The celebration of history through a lens continues, as the Scottish National Portrait Gallery hosts photography exhibition ”When We Were Young” paying homage to photographers who have drawn inspiration from and used children as a main focal point in their work over the years; celebrating the ‘magic and wonder of childhood.’ The exhibition will showcase more than 100 images which have captured children at work, home and school, illustrating how childhood and childlike qualities have changed over 175 years. It aims to show the ever-changing attitudes towards the representation of children and also incredibly highlights the evolution of the photographic medium.

MacMahon of Aberdeen - Giant Cod   McMahon of Aberdeen, Giant Cod, 1908, Carbon print, 43.50 x 59.50 cm Collection: National Galleries of Scotland

.Three young boys photographed at a fish processing plant- fish that was being imported from Portugal.

The photographers featured have aimed to capture children in different walks of life, whilst illustrating that children, being children, will always look for a form of escapism from our world, regardless of the toy, tool or occupation they obtain; exploring the notion of ‘play’. Many of the photographs show the streets and playgrounds of the 1950’s and 1960’s, whilst others decide to explore the state of modern play and how children will always find ways to play and enjoy their childhood, even if the way in which they do so is much more advanced.

The photos will also showcase children in an educational context as Edith Tudor-Hart (1908-1973) attempted to showcase intimate settings of pupils and teachers at Camphill school; a school which carried a strong ethos of providing quality education and support for children with developmental disabilities, special needs and mental health problems. The incredible photos will take us on a journey of children through the ages, highlighting the qualities children still have today, expressed in different ways.

Roger Mayne - Children playing on a lorry, Glasgow

Roger Mayne

Children playing on a lorry, Glasgow, 1958

Silver gelatine print, 28.20 x 38.20 cm
© Katkin Tremayne

‘This is the second of our thematic exhibitions drawn from the photography collection here at the National Galleries of Scotland. This fun and engaging display of childhood from all over the world will feature iconic images alongside less well known works, old favourites and new acquisitions- essentially something for everyone, no matter what your age!’ – Anne Lyden, International Photography Curator, Scottish National Portrait Gallery.

Andy Moxon - Foot O' the Walk Series, No.17

Andy Moxon
Foot O’ the Walk Series, No. 17, 1997

Silver gelatine print, 15.20 x 15.20 cm
© Andy Moxon

Collection: National Galleries of Scotland

Here at .Cent we are delighted to continue celebrating photography and the evolution of this medium. John Stoddart, world renowned celebrity photographer will showcase a two-part exhibition featuring iconic celebrity portraits, as well as a series of 22 photographs representing his own unique vision of the journey of life. Stoddart is considered one of the most important English photographers of our day, capturing iconic photographs of celebrities, form Martin Scorsese to Daniel Craig. Stoddart began his photographic journey in his home town of Liverpool. His breakthrough photograph was captured in the early 1980’s, ‘Frankie Goes to Hollywood’ which became one of his most iconic images. The photographs displayed are taken directly from negative and have no digital editing, which reveals his ability to capture the essence of his subjects.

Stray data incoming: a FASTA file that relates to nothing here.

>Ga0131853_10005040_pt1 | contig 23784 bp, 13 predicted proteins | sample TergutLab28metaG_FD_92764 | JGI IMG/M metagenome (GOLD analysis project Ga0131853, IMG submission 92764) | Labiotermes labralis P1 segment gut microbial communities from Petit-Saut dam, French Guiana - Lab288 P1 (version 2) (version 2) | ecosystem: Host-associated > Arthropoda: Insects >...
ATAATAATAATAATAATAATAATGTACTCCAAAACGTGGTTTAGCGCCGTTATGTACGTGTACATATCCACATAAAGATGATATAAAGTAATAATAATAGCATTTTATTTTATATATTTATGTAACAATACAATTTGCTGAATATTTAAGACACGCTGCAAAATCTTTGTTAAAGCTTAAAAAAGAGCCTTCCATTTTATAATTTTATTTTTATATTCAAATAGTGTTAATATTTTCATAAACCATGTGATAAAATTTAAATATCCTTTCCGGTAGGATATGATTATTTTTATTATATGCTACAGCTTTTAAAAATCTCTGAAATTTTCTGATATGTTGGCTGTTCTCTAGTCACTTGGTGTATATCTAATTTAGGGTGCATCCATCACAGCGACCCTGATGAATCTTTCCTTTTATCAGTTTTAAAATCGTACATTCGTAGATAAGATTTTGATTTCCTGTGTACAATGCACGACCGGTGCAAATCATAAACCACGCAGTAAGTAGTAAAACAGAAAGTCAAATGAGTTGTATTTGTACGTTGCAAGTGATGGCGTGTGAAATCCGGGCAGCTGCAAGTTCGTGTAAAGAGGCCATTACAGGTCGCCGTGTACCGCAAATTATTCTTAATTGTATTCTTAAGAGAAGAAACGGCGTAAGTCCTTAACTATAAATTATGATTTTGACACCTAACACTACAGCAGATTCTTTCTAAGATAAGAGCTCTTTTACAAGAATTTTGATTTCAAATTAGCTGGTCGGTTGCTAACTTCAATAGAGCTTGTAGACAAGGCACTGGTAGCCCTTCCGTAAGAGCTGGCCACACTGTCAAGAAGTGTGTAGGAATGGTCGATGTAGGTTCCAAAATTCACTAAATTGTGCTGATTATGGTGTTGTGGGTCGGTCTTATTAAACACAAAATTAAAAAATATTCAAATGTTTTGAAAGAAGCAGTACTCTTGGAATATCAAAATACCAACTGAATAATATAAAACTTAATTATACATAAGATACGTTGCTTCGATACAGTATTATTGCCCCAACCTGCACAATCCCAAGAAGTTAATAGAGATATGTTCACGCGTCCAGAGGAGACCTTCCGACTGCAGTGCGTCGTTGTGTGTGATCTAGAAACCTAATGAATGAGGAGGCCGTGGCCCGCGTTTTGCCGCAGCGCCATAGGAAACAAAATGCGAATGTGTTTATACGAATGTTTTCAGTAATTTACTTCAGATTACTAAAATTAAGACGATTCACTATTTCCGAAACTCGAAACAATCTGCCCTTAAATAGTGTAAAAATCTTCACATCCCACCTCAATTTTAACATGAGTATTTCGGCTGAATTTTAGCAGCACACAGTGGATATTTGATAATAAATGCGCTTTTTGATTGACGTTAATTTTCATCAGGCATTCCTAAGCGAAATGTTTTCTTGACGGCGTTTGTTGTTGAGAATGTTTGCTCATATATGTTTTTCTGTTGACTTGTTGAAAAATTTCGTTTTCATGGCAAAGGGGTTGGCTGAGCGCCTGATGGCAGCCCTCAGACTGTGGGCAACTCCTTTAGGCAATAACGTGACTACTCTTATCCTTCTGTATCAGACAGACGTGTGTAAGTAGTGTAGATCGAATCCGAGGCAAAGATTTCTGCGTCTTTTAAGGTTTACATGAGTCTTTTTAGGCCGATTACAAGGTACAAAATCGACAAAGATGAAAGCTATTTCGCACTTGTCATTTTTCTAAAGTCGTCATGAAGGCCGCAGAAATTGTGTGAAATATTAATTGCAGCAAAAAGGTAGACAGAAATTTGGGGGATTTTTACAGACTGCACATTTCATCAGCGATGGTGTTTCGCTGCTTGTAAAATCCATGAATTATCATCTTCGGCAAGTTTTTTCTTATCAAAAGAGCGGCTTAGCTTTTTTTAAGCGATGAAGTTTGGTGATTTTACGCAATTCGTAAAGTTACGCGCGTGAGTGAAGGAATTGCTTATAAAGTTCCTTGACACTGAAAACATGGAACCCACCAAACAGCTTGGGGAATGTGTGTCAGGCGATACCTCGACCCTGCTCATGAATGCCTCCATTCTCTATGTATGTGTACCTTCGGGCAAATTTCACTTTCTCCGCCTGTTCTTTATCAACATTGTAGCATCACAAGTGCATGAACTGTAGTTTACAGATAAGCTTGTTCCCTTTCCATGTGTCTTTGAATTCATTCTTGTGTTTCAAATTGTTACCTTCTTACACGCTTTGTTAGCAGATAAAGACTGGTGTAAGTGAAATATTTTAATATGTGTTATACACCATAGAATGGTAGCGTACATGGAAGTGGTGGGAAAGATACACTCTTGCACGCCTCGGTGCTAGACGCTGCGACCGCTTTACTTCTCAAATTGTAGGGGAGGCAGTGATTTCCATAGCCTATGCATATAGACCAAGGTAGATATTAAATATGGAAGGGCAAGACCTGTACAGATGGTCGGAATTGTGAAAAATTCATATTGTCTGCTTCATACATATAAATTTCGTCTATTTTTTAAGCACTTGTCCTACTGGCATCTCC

The exhibition will be held at one of London’s favourite French restaurants, L’Escaragot on the 26th September 2017. Part one of the exhibition will be displayed in the main room, titled ‘From Beverly Hills to Soho’ showcasing Stoddart’s most ionic celebrity portraits over three decades; highlighting his true artistic ability.

FWK0022R_05.tifJeremy Irons

In a time where Hollywood stars could not share their own personal journeys and personalities through social media, Stoddart opened a window that allowed the public to connect with their favourite stars through iconic photographs; capturing incredible intimate moments.

Catherine Zeta Jones , Dancing at teh Dorchester Hotel, 1992Catherine Zeta-Jones 1992 

The portraits captured Hollywood’s stars before they rose to fame, in a time before social media, where it wasn’t easy to share photos online, Stoddart’s photos capture celebrities in their private and unusual moments, showing their true emotions. The exhibition includes photos of Daniel Craig and Pierce Branson, to Catherine Zeta-Jones dancing on a bed in the Dorchester Hotel, and Jeremy Irons sitting in the back of a taxi; capturing their natural beauty and personal essence. Part-two of the exhibition named Memento Mori is a series of 22 photographs, captured over many years from Stoddart’s numerous photography sessions. This body of work captures a unique vision of the journey of life, the fears we may have, our passions, and everything in-between.

FWK0022R_10.tifIzabella Scorupco, Golden Eye, 1996

 “I’m thrilled to display a diverse body of my work for the first time at L’Escargot. It’s a London dining institution with its own incredible history of celebrities and influential characters that have taken a seat for dinner. It made perfect sense to display a collection of my most provocative and iconic work here. ” – John Stoddart

The exhibition will run from 26th September –6th October at L’Escargot

Scottish National Portrait Gallery Exhibition runs from 14th October – 15th April

Burberry ‘Here We Are’ runs from 18th September-1st October 2017